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« Reply #7 on: June 13, 2009, 07:57:20 PM »

How do you know if the hive it to full. I thought that with 4 hive bodies that they would have plenty of room. Can a queen keep up with that many frames.

I'll open the hive tonight and see if I have any room in the hive. Would adding another honey super on top help?
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yjk
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« Reply #8 on: June 13, 2009, 07:59:48 PM »

Bearding,

I have not heard of that. If they are just trying to keep temperatures down, Can I add a empty super to the top to give more room for ventilation.
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MustbeeNuts
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« Reply #9 on: June 13, 2009, 09:00:59 PM »

YOu could crack the top of the hive for more ventilation put a small block under the front that lets out air., or move a super back a littel for more as well.
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sc-bee
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« Reply #10 on: June 13, 2009, 09:42:05 PM »

As stated above crack the supers a small amount or prop top cover open a little with a shim or better  yet a STICK Wink!
« Last Edit: June 13, 2009, 09:58:25 PM by sc-bee » Logged

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yjk
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« Reply #11 on: June 13, 2009, 09:55:18 PM »

Ok,

I just went out and took the hive apart. This is what I found.

First I was not able to locate the queen, and I found larvae, but not the real small ones, little rice grains (none).  No queen cells either.
No more than a dozen or so drone cells. The hive is really full of bees. All most every cell had something in it. (

Bottom hive - frames 50% open honey, rest pollen and a few capped larvae.
2nd up hive body - 30% open honey, 30% pollen, rest large larvae
3rd is a super - 30% honey, 30% pollen, rest large larvae
4th super - 60% honey half capped, 10% pollen, very few larvae
Queen extruder
Top super - 50% capped honey, 20% uncapped, rest open cells

When a queen swarms i thought they took most  of the hive with them. My hive seems really strong.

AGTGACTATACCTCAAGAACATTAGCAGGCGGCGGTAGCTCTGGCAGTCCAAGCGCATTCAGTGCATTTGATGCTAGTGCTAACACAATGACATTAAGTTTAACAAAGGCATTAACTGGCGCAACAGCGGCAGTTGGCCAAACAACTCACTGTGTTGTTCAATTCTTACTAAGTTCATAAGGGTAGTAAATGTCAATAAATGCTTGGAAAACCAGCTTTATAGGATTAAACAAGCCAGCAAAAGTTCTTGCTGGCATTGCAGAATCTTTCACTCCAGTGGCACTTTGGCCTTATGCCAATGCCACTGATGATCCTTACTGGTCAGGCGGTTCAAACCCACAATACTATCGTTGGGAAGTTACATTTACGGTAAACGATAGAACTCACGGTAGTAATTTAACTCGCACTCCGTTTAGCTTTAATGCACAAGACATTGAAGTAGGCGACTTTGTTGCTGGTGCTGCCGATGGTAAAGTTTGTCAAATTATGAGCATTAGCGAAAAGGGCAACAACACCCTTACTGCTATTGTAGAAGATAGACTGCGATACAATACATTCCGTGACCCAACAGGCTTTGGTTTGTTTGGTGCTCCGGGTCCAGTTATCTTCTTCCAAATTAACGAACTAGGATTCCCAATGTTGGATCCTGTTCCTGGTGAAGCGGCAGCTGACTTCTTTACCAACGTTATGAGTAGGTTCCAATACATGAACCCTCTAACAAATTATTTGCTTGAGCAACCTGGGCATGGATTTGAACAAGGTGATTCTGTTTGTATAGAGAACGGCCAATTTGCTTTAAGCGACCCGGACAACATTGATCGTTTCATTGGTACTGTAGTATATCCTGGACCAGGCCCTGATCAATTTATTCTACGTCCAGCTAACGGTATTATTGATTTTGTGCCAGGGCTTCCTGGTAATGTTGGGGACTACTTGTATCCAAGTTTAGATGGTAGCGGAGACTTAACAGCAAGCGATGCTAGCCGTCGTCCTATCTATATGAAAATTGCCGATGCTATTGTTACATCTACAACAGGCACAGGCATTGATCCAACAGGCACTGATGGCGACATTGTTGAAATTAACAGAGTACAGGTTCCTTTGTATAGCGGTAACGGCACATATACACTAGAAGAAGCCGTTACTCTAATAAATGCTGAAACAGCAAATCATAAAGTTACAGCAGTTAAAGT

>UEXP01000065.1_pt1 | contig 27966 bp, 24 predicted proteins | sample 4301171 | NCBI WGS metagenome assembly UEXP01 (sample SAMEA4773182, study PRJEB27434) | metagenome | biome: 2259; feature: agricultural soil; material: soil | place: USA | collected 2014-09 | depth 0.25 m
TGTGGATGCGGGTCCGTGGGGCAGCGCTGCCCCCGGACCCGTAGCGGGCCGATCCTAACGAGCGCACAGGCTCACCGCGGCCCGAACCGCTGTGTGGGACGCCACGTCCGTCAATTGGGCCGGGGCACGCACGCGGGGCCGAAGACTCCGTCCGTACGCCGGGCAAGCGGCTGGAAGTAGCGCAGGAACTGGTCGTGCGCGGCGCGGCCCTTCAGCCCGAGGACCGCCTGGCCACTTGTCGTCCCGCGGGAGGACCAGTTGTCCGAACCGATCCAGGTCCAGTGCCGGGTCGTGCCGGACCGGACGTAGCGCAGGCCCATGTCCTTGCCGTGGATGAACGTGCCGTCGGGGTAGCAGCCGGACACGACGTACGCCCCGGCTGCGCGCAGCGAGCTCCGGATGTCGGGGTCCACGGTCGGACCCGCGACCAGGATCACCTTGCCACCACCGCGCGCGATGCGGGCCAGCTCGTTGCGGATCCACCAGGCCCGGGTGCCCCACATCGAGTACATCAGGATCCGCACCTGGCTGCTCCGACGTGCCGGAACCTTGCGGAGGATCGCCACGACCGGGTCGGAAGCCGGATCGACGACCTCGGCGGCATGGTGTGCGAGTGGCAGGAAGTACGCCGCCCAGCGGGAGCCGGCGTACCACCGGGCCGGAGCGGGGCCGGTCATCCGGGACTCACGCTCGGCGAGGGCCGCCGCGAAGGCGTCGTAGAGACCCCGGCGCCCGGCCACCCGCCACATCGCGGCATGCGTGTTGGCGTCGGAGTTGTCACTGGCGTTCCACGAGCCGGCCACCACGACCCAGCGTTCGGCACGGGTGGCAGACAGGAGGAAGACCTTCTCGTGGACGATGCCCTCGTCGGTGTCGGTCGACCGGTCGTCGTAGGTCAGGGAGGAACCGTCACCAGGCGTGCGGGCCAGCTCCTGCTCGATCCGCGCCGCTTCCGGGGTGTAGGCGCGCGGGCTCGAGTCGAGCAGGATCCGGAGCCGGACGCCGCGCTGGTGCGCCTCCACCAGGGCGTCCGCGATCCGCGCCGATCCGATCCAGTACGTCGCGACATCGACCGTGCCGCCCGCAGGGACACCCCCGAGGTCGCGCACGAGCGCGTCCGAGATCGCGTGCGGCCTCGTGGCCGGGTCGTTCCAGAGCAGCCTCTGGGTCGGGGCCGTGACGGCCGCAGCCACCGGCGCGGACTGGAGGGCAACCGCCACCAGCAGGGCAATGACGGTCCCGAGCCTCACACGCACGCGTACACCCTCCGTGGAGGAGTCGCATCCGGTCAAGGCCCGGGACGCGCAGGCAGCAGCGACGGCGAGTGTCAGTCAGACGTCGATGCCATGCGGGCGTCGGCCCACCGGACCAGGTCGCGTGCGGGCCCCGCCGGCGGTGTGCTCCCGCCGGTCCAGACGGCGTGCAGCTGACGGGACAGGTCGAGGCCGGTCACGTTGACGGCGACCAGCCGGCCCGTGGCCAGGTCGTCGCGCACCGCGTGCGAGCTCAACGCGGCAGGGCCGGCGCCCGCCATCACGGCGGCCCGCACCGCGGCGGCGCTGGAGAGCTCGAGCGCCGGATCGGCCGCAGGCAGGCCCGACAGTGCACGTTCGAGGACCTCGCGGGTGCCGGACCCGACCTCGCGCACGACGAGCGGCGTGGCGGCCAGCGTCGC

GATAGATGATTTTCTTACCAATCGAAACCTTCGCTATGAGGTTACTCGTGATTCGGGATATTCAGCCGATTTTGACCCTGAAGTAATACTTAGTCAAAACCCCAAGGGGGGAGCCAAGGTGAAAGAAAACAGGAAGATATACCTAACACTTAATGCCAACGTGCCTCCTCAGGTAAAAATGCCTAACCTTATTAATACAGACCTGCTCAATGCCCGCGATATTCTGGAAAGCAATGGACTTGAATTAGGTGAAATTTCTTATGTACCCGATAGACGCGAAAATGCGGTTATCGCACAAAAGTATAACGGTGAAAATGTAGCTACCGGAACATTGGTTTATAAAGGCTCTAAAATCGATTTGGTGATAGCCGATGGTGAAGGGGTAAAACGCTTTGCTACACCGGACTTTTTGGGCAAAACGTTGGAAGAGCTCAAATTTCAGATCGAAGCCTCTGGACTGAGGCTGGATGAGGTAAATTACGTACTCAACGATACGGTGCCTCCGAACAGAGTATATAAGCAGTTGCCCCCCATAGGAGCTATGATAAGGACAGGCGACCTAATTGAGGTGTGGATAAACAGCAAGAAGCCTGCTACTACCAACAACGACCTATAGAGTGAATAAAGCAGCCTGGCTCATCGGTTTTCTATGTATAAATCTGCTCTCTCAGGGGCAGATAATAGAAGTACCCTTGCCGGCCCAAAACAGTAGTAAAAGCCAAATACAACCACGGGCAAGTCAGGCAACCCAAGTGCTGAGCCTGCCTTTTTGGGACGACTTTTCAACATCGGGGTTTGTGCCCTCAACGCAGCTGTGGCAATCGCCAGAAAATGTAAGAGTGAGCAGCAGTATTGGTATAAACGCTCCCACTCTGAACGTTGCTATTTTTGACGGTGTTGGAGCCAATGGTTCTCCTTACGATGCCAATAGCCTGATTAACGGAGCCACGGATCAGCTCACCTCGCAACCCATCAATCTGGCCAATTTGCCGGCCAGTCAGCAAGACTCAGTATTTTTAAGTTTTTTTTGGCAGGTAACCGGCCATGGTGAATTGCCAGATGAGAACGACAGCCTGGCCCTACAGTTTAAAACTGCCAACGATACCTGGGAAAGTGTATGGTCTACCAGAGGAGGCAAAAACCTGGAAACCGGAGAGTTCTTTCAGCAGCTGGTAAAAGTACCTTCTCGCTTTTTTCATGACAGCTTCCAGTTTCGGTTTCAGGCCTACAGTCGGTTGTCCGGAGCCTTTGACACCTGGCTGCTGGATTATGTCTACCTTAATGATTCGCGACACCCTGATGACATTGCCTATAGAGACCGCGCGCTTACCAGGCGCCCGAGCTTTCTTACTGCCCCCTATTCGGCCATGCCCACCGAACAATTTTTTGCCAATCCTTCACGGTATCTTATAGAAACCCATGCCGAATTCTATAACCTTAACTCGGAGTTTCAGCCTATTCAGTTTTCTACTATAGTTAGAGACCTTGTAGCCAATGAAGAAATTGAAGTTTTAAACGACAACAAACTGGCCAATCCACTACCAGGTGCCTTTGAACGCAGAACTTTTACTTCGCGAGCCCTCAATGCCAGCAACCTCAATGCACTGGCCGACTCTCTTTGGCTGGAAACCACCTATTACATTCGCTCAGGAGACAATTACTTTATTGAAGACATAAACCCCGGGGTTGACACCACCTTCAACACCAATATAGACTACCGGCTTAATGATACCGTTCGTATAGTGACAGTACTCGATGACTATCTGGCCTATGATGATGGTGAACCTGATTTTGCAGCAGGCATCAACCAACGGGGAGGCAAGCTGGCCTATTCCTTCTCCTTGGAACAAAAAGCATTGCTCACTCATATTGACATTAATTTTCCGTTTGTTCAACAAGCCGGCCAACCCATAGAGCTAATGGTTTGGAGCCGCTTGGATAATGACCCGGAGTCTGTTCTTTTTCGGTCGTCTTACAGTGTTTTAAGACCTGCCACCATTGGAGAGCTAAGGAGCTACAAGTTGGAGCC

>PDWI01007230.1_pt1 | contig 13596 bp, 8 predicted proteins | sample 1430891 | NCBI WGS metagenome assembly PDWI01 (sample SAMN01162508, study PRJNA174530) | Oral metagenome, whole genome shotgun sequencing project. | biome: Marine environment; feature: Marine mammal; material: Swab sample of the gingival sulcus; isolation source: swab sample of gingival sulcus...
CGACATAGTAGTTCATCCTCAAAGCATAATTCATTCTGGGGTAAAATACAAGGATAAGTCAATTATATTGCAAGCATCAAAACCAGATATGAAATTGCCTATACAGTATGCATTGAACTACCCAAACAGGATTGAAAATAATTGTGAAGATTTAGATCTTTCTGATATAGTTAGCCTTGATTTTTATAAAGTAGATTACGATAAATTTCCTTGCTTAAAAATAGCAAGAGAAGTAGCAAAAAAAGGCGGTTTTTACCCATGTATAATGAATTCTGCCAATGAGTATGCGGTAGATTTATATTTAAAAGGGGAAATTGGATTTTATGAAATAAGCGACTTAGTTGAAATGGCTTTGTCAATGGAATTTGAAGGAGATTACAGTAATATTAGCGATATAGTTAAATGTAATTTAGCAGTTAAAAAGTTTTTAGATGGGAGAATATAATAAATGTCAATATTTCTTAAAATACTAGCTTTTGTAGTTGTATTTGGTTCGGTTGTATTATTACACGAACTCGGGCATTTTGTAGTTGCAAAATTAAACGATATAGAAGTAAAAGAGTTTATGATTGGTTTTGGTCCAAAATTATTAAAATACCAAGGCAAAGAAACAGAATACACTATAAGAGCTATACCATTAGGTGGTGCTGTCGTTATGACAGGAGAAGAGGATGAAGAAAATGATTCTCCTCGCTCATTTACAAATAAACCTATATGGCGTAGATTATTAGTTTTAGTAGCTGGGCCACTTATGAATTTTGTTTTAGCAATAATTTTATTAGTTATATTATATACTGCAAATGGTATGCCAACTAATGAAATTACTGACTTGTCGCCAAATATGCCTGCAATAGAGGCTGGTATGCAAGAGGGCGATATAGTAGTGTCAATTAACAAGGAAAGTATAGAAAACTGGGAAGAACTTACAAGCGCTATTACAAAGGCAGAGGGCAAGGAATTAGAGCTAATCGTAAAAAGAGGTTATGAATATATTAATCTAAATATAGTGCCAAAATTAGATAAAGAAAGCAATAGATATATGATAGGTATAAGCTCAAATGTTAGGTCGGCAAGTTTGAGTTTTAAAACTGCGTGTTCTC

Any suggestions.

Joel
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sc-bee
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« Reply #12 on: June 13, 2009, 10:13:15 PM »

A queen is hard to find in a populous hive. Eggs are often hard to see. Home much unfilled open space for queen to lay is one of the keys to identifying weather a hive has swarmed or not or about too.

Some signs of a hived that swarmed:
Brood area backfilled with honey no open space.
lower population of bees
Off course queen cells or remnants of old queen cells
No young larvae or eggs mostly capped brood

May have just caught them before they swarm. If you feel the hive is too crowded, check for the queen again and split if you find her. Look for bees polishing cleaned out cells (a sign of a queen or virgin queen in hive --- per id). I had not heard that until recently.

If I couldn't find the queen, I would put it back together. Definitely vent it when you put it back together. Check in a few days for eggs, queen cells etc. And access again. 

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yjk
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« Reply #13 on: June 13, 2009, 10:33:12 PM »

I'm going to open the hive top up tomorrow.

The brood space is filled with a lot of honey, not many larvae, lots of capped brood.

If the hive is to full can I just take off a couple of supers and start a new hive without a queen. I don't want to weaken the hive.

JK
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sc-bee
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« Reply #14 on: June 13, 2009, 10:39:36 PM »

Are you in a flow now --- we are through in my area  and my queens are shutting down.